Guide to the Etheridge Knight Collection

Special Collections and Rare Books, Irwin Library, Butler University

Etheridge Knight was born on April 19, 1931, in Corinth, Mississippi. In 1947, two years after dropping out of school in the eighth grade, Knight joined the army. He saw active duty in the Korean War, during which he received a shrapnel wound. By the time he was discharged from the army in 1957, Knight was suffering from addictions to drugs and alcohol. He turned to crime to support his habit, and in 1960 was arrested for robbery. While serving an eight-year prison term in the Indiana State Prison Knight wrote poetry. Renowned poet Gwendolyn Brooks met Knight during a prison visit and encouraged his writing. In 1968 Knight saw his first book published, Poems from Prison (Broadside Press).

Knight entered into a successful period during the early 1970s, enjoying Popularity and recognition. He led Free People’s Poetry Workshops (including one in Indianapolis), gave numerous readings, and was a poet in residence at the University of Pittsburgh, the University of Hartford, and Lincoln University. His critical acclaim included a grant from the National Endowment for the Arts (1972) and a fellowship from the Guggenheim Foundation (1974). He continued to be plagued, however, by his addictions, and periodically sought treatment from veterans' hospitals.

The next decade saw the publication of two volumes of poetry, including The Essential Etheridge Knight (1986), which brought together pieces from his five volumes of poetry. In 1989 Knight once again led a Free People’s Poetry Workshop in Indianapolis, which ran until his death. He worked with Butler University’s Writer’s Studio in 1990, the same year that he earned a bachelor’s degree in American poetry and criminal justice from Martin Center University in Indianapolis. On March 10, 1991, Knight died from lung cancer. The Etheridge Knight Festival of the Arts was held in Indianapolis in 1992 and 1993, and in 1993 the Indiana Arts Commission posthumously awarded Knight the Governor’s Arts Award.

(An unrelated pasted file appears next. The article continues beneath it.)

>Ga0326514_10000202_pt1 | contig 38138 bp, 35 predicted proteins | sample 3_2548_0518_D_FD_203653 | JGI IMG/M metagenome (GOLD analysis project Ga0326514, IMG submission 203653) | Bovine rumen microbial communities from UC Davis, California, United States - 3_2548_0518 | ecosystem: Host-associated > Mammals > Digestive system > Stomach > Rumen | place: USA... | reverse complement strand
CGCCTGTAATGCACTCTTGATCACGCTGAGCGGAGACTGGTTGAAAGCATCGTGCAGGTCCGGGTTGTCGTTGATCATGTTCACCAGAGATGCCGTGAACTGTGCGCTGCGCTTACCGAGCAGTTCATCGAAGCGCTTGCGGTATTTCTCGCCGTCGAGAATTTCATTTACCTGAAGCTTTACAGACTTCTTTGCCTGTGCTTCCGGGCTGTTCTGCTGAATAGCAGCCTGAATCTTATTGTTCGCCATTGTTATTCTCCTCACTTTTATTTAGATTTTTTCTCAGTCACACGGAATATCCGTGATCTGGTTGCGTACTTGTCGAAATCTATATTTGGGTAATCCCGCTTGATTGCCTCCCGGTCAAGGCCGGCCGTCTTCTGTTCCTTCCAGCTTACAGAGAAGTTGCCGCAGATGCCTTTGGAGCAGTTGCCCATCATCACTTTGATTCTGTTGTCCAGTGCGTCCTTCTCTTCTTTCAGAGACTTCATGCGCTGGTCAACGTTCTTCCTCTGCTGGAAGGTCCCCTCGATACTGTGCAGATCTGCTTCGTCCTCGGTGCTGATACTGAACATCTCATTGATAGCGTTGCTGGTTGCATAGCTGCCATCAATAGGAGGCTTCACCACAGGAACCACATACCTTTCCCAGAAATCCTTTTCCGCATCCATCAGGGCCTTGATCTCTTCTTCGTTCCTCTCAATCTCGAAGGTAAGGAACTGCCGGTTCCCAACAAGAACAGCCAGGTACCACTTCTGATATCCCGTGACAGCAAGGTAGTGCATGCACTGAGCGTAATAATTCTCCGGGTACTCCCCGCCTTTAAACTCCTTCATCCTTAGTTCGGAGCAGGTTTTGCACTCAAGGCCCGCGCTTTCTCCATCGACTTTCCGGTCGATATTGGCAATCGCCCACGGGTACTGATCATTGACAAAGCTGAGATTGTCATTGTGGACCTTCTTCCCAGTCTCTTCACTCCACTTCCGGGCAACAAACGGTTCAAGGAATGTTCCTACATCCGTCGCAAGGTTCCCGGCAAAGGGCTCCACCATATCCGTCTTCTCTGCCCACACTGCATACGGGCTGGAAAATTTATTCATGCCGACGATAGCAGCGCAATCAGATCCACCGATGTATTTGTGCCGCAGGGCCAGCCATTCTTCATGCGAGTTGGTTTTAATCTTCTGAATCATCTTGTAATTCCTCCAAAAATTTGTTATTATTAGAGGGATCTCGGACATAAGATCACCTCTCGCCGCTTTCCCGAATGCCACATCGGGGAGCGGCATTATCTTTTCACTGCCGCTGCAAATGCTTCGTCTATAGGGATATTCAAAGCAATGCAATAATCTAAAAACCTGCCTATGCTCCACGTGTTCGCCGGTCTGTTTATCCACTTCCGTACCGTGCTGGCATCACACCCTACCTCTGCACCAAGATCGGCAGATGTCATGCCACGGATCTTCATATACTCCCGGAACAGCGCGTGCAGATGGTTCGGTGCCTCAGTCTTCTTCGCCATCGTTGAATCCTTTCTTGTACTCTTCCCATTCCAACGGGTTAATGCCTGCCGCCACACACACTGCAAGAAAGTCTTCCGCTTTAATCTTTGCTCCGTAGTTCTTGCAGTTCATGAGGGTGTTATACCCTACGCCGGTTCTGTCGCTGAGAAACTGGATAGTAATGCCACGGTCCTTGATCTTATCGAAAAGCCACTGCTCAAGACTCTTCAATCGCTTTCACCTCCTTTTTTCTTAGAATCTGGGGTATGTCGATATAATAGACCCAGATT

Scope and Content

This collection contains the personal and literary papers in Etheridge Knight’s possession upon his death. Some items date as far back as 1965, but most fall into the period from 1982 to 1991. A collection of Knight’s earlier literary and personal papers is housed at the Ward M. Canaday Center at the University of Toledo. The bulk of this collection is received correspondence, although there is a series of letters written by Etheridge Knight. The received correspondence has been subdivided into two categories: personal and professional. http://www.butler.edu/library/PDF/rare/knight.pdf

Contact Information: Special Collections and Rare Books / Irwin Library / Butler University / 4600 Sunset Avenue / Indianapolis, Indiana 46208-3485 USA / Phone: 317.940.9265 / Fax: 317.940.8039 / schildsh@butler.edu  /  http://www.butler.edu/library/libinfo/rare/

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The White Masters of the World

From The World and Africa, 1965

By W. E. B. Du Bois

W. E. B. Du Bois’ Arraignment and Indictment of White Civilization (Fletcher)

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Ancient African Nations

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update 3 January 2009

 

 

 

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Related file:  Homespun Images  He Sees Through Stone  Etheridge Knight Speaks     Once on a Night in the Delta  A Conversation with Myself  Etheridge Knight's Love Songs to Women